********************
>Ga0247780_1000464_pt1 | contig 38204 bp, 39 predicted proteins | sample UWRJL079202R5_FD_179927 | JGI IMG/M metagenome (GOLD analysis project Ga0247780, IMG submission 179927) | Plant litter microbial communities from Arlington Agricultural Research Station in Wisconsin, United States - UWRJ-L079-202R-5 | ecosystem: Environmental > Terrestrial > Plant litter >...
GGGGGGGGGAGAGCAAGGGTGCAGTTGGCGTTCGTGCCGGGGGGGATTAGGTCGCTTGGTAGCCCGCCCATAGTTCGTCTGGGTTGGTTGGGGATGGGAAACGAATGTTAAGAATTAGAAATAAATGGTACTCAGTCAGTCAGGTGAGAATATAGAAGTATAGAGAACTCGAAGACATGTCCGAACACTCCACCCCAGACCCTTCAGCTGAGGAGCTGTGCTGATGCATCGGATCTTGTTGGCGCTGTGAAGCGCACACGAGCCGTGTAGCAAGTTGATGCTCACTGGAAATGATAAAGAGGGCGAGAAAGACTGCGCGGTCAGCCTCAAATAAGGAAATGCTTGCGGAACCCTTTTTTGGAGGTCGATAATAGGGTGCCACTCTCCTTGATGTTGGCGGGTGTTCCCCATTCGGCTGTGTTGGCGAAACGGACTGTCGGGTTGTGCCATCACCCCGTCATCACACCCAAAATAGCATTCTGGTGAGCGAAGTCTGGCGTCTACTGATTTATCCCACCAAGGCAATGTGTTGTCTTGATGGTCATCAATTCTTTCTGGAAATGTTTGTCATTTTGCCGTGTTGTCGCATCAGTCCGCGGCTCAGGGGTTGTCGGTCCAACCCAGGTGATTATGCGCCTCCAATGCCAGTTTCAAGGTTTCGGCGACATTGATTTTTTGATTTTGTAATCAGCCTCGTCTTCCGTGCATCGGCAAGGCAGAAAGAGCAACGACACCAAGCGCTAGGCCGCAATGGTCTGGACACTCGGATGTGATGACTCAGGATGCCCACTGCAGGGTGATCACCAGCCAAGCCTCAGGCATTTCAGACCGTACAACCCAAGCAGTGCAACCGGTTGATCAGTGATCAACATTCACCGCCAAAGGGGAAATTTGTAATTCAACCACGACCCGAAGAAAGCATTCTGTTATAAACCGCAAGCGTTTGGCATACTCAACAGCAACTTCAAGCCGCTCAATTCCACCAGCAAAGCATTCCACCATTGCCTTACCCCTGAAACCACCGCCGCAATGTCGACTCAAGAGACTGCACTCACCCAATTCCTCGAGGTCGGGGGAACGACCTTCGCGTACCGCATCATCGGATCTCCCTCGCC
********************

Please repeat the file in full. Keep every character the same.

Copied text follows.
>Ga0247780_1000464_pt1 | contig 38204 bp, 39 predicted proteins | sample UWRJL079202R5_FD_179927 | JGI IMG/M metagenome (GOLD analysis project Ga0247780, IMG submission 179927) | Plant litter microbial communities from Arlington Agricultural Research Station in Wisconsin, United States - UWRJ-L079-202R-5 | ecosystem: Environmental > Terrestrial > Plant litter >...
GGGGGGGGGAGAGCAAGGGTGCAGTTGGCGTTCGTGCCGGGGGGGATTAGGTCGCTTGGTAGCCCGCCCATAGTTCGTCTGGGTTGGTTGGGGATGGGAAACGAATGTTAAGAATTAGAAATAAATGGTACTCAGTCAGTCAGGTGAGAATATAGAAGTATAGAGAACTCGAAGACATGTCCGAACACTCCACCCCAGACCCTTCAGCTGAGGAGCTGTGCTGATGCATCGGATCTTGTTGGCGCTGTGAAGCGCACACGAGCCGTGTAGCAAGTTGATGCTCACTGGAAATGATAAAGAGGGCGAGAAAGACTGCGCGGTCAGCCTCAAATAAGGAAATGCTTGCGGAACCCTTTTTTGGAGGTCGATAATAGGGTGCCACTCTCCTTGATGTTGGCGGGTGTTCCCCATTCGGCTGTGTTGGCGAAACGGACTGTCGGGTTGTGCCATCACCCCGTCATCACACCCAAAATAGCATTCTGGTGAGCGAAGTCTGGCGTCTACTGATTTATCCCACCAAGGCAATGTGTTGTCTTGATGGTCATCAATTCTTTCTGGAAATGTTTGTCATTTTGCCGTGTTGTCGCATCAGTCCGCGGCTCAGGGGTTGTCGGTCCAACCCAGGTGATTATGCGCCTCCAATGCCAGTTTCAAGGTTTCGGCGACATTGATTTTTTGATTTTGTAATCAGCCTCGTCTTCCGTGCATCGGCAAGGCAGAAAGAGCAACGACACCAAGCGCTAGGCCGCAATGGTCTGGACACTCGGATGTGATGACTCAGGATGCCCACTGCAGGGTGATCACCAGCCAAGCCTCAGGCATTTCAGACCGTACAACCCAAGCAGTGCAACCGGTTGATCAGTGATCAACATTCACCGCCAAAGGGGAAATTTGTAATTCAACCACGACCCGAAGAAAGCATTCTGTTATAAACCGCAAGCGTTTGGCATACTCAACAGCAACTTCAAGCCGCTCAATTCCACCAGCAAAGCATTCCACCATTGCCTTACCCCTGAAACCACCGCCGCAATGTCGACTCAAGAGACTGCACTCACCCAATTCCTCGAGGTCGGGGGAACGACCTTCGCGTACCGCATCATCGGATCTCCCTCGCC